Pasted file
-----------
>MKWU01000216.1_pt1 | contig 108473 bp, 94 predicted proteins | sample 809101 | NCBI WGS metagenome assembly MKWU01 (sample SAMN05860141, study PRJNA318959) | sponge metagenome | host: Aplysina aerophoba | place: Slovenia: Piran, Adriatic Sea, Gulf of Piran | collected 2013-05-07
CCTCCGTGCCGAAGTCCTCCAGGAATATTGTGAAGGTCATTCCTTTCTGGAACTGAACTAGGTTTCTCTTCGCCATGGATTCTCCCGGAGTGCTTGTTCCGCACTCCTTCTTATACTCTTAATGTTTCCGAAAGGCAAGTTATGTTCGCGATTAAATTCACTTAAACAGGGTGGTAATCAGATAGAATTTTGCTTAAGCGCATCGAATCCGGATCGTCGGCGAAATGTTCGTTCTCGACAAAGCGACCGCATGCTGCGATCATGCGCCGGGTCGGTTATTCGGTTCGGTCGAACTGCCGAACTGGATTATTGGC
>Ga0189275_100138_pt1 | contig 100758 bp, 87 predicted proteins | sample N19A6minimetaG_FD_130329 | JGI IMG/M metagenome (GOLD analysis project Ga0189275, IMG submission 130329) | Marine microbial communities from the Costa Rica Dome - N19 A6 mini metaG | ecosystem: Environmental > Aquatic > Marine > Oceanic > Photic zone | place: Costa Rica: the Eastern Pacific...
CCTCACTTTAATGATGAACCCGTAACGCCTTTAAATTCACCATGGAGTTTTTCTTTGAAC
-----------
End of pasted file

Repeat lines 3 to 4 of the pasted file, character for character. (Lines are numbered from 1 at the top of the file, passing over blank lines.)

>Ga0189275_100138_pt1 | contig 100758 bp, 87 predicted proteins | sample N19A6minimetaG_FD_130329 | JGI IMG/M metagenome (GOLD analysis project Ga0189275, IMG submission 130329) | Marine microbial communities from the Costa Rica Dome - N19 A6 mini metaG | ecosystem: Environmental > Aquatic > Marine > Oceanic > Photic zone | place: Costa Rica: the Eastern Pacific...
CCTCACTTTAATGATGAACCCGTAACGCCTTTAAATTCACCATGGAGTTTTTCTTTGAAC